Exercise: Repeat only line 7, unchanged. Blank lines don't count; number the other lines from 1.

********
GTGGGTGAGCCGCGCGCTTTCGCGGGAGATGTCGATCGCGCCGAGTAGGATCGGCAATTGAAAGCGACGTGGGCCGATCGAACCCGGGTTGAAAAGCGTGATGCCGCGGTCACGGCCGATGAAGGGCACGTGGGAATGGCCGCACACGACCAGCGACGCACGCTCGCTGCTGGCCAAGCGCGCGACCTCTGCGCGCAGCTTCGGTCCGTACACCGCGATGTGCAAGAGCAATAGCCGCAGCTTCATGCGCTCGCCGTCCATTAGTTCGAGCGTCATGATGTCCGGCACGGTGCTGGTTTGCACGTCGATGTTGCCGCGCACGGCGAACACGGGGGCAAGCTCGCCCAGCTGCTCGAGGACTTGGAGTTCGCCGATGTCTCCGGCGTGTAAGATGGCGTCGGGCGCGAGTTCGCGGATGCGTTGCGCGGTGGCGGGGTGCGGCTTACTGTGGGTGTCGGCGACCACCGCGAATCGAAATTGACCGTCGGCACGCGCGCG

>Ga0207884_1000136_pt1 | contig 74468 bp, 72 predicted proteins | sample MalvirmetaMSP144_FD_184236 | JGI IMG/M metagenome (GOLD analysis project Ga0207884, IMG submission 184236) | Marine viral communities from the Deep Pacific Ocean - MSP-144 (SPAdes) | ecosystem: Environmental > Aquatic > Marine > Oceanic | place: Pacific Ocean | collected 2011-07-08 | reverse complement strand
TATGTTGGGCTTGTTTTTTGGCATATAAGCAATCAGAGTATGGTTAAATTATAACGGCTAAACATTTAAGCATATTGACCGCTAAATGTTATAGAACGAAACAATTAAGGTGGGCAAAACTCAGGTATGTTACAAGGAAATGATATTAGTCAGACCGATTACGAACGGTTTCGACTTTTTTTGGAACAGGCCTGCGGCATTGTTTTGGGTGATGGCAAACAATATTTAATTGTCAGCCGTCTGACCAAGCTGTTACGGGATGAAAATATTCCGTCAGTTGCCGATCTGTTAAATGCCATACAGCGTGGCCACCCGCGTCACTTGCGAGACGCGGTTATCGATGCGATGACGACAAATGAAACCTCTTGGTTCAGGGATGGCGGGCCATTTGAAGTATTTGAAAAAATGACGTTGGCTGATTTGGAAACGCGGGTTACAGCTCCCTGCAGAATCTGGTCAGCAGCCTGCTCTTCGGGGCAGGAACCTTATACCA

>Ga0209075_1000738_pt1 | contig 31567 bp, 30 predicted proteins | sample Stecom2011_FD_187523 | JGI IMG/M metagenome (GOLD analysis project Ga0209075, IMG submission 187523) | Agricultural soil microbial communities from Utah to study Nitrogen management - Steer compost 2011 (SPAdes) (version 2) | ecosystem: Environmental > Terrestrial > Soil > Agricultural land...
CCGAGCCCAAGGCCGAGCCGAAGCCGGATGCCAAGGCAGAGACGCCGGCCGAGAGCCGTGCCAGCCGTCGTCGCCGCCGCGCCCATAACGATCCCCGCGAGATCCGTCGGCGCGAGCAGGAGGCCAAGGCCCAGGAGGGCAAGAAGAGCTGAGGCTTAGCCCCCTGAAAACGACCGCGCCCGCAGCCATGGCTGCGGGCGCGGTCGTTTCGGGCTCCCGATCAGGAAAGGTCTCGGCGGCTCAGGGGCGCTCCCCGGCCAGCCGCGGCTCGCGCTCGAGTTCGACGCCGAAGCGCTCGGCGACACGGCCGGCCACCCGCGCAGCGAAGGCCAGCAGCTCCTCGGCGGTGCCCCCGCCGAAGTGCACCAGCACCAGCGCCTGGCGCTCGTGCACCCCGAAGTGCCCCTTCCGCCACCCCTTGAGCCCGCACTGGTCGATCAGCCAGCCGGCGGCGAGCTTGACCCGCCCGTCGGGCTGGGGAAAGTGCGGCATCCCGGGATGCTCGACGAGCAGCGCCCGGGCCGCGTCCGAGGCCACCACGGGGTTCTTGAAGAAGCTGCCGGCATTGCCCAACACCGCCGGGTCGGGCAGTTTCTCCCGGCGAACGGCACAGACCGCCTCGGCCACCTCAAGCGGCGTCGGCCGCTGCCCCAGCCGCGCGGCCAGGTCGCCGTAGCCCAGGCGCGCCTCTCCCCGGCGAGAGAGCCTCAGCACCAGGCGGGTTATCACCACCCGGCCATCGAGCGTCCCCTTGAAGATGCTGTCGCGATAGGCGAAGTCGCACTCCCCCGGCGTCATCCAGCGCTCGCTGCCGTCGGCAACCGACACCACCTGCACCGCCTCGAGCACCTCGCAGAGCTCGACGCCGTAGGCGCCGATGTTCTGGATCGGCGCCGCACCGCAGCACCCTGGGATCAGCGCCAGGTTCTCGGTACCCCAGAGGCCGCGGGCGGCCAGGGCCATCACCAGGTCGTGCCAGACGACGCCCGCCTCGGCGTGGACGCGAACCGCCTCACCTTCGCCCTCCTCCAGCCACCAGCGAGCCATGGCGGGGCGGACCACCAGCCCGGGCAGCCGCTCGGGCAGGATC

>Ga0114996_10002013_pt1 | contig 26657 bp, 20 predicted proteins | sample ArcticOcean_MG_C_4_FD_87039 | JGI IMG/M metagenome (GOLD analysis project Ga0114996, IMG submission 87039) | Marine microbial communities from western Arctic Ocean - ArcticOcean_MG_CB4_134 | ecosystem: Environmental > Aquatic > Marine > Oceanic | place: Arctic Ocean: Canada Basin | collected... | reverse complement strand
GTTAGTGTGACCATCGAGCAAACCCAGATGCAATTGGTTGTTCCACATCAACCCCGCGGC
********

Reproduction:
GTTAGTGTGACCATCGAGCAAACCCAGATGCAATTGGTTGTTCCACATCAACCCCGCGGC